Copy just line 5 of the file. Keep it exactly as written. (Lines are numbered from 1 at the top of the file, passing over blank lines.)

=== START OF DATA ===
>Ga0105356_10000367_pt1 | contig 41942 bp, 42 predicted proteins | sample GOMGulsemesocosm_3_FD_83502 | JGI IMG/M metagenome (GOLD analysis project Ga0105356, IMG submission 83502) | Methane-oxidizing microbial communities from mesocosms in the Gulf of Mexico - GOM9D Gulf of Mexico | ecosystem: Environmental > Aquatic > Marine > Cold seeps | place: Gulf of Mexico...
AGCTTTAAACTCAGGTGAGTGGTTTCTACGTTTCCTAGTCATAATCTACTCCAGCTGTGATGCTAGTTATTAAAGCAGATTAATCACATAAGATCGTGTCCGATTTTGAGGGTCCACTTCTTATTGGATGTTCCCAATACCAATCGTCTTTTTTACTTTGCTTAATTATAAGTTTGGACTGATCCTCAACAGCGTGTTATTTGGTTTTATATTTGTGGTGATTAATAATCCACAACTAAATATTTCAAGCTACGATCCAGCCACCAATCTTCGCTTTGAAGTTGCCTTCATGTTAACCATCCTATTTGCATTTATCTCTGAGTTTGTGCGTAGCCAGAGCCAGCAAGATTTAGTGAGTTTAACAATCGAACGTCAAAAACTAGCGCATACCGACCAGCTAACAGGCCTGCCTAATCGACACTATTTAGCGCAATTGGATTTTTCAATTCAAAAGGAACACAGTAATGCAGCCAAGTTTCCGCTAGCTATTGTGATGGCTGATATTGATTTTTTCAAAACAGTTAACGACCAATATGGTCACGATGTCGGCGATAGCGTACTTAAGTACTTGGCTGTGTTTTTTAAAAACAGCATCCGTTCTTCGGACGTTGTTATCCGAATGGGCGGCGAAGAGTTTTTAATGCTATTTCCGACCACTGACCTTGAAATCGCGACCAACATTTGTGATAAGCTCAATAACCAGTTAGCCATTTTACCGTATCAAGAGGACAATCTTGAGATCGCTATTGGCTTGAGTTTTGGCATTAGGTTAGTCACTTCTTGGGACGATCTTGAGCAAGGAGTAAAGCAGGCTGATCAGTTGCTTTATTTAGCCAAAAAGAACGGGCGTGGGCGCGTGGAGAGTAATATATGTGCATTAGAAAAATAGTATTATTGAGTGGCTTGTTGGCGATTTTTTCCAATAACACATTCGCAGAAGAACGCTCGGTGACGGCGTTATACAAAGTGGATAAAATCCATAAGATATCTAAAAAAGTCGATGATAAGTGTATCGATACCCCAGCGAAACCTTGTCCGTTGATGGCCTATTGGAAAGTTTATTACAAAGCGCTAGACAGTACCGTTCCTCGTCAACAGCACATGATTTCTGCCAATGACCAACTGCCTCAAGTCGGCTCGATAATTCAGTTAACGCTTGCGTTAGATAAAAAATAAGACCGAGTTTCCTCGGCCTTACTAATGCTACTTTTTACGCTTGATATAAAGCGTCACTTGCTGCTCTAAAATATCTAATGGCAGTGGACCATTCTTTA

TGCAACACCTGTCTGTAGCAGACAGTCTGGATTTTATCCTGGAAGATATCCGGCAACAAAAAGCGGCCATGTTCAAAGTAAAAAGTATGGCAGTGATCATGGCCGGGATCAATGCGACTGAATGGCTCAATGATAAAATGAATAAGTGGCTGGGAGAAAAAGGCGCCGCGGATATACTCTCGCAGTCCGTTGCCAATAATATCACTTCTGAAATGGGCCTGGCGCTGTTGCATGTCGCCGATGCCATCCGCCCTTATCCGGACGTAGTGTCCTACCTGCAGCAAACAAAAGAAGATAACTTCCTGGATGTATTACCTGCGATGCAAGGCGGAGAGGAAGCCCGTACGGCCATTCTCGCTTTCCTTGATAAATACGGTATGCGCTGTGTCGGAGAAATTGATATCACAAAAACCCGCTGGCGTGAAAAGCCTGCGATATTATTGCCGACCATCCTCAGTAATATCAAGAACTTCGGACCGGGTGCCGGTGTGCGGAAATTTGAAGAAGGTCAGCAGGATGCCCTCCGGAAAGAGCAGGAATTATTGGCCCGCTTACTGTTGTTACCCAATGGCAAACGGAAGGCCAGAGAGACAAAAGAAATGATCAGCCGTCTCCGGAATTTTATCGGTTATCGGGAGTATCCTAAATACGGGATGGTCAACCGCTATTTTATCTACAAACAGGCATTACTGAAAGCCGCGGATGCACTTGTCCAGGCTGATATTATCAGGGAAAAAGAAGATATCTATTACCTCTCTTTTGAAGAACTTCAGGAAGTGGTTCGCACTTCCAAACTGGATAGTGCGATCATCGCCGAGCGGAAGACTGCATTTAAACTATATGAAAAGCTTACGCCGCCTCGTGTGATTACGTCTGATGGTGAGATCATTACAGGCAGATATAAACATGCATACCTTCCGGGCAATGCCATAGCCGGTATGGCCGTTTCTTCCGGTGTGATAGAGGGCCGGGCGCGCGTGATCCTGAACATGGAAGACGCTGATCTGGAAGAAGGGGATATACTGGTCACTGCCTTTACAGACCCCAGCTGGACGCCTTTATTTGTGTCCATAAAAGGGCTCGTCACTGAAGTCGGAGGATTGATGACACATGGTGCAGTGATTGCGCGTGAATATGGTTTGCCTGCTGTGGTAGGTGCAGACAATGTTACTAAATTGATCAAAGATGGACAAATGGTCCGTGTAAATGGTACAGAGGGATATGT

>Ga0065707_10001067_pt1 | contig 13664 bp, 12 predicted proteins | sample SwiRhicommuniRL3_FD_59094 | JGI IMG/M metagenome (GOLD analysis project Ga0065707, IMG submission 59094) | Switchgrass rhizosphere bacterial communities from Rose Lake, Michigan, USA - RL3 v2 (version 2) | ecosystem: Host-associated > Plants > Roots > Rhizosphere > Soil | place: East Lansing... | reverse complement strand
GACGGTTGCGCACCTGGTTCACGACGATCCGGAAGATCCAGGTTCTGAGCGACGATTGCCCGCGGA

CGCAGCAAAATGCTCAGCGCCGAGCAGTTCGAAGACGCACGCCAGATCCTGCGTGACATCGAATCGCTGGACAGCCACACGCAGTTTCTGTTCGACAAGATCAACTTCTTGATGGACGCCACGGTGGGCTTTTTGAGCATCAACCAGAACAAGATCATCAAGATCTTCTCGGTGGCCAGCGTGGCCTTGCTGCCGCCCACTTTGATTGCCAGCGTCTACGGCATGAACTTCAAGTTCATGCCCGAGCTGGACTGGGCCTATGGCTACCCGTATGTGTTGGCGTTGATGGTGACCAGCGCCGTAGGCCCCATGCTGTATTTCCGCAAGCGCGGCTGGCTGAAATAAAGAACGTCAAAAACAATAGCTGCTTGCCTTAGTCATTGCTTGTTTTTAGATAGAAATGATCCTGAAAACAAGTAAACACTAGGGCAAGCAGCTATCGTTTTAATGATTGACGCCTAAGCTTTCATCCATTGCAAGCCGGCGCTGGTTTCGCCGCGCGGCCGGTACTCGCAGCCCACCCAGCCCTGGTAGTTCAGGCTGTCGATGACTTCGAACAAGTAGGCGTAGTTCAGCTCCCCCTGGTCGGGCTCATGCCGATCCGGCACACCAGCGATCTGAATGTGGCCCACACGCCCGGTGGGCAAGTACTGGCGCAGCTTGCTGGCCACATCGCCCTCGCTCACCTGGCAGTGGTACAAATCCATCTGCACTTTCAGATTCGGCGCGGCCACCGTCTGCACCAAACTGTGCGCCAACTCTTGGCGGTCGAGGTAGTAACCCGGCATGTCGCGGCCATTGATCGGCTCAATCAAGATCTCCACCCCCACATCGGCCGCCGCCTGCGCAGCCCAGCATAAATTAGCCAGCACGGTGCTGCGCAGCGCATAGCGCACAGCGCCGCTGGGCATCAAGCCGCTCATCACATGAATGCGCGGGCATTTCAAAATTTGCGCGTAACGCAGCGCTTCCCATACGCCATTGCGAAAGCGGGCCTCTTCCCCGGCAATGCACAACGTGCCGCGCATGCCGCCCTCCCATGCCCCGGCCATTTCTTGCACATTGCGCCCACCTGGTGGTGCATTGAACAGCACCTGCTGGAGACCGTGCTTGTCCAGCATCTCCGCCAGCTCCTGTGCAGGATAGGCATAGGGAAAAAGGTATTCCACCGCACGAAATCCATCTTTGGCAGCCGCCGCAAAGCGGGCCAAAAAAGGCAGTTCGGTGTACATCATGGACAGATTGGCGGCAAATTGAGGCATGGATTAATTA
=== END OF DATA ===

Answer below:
GACGGTTGCGCACCTGGTTCACGACGATCCGGAAGATCCAGGTTCTGAGCGACGATTGCCCGCGGA